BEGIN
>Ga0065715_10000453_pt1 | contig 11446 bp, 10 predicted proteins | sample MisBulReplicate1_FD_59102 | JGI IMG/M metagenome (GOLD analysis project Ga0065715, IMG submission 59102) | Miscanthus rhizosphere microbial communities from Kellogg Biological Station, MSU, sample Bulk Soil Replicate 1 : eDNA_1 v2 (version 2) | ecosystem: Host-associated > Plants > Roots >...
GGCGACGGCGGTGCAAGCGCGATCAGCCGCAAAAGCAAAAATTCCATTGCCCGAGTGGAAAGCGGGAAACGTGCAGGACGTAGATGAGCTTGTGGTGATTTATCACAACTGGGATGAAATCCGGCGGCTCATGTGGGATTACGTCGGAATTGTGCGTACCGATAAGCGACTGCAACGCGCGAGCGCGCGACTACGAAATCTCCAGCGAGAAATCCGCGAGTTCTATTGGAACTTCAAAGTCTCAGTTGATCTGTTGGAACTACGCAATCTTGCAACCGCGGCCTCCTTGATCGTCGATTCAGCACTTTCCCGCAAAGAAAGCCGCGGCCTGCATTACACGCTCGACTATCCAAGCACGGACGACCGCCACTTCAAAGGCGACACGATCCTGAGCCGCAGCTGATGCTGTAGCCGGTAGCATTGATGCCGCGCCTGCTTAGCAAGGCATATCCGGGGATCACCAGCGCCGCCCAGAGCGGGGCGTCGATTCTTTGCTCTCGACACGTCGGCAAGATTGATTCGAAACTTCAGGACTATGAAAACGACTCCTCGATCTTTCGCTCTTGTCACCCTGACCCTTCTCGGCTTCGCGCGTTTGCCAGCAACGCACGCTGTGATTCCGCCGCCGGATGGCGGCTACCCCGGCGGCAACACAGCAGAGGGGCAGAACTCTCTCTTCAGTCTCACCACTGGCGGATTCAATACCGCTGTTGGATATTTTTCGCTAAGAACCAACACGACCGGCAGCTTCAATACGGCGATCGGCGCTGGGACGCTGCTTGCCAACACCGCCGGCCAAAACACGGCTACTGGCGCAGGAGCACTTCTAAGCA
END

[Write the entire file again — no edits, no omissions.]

>Ga0065715_10000453_pt1 | contig 11446 bp, 10 predicted proteins | sample MisBulReplicate1_FD_59102 | JGI IMG/M metagenome (GOLD analysis project Ga0065715, IMG submission 59102) | Miscanthus rhizosphere microbial communities from Kellogg Biological Station, MSU, sample Bulk Soil Replicate 1 : eDNA_1 v2 (version 2) | ecosystem: Host-associated > Plants > Roots >...
GGCGACGGCGGTGCAAGCGCGATCAGCCGCAAAAGCAAAAATTCCATTGCCCGAGTGGAAAGCGGGAAACGTGCAGGACGTAGATGAGCTTGTGGTGATTTATCACAACTGGGATGAAATCCGGCGGCTCATGTGGGATTACGTCGGAATTGTGCGTACCGATAAGCGACTGCAACGCGCGAGCGCGCGACTACGAAATCTCCAGCGAGAAATCCGCGAGTTCTATTGGAACTTCAAAGTCTCAGTTGATCTGTTGGAACTACGCAATCTTGCAACCGCGGCCTCCTTGATCGTCGATTCAGCACTTTCCCGCAAAGAAAGCCGCGGCCTGCATTACACGCTCGACTATCCAAGCACGGACGACCGCCACTTCAAAGGCGACACGATCCTGAGCCGCAGCTGATGCTGTAGCCGGTAGCATTGATGCCGCGCCTGCTTAGCAAGGCATATCCGGGGATCACCAGCGCCGCCCAGAGCGGGGCGTCGATTCTTTGCTCTCGACACGTCGGCAAGATTGATTCGAAACTTCAGGACTATGAAAACGACTCCTCGATCTTTCGCTCTTGTCACCCTGACCCTTCTCGGCTTCGCGCGTTTGCCAGCAACGCACGCTGTGATTCCGCCGCCGGATGGCGGCTACCCCGGCGGCAACACAGCAGAGGGGCAGAACTCTCTCTTCAGTCTCACCACTGGCGGATTCAATACCGCTGTTGGATATTTTTCGCTAAGAACCAACACGACCGGCAGCTTCAATACGGCGATCGGCGCTGGGACGCTGCTTGCCAACACCGCCGGCCAAAACACGGCTACTGGCGCAGGAGCACTTCTAAGCA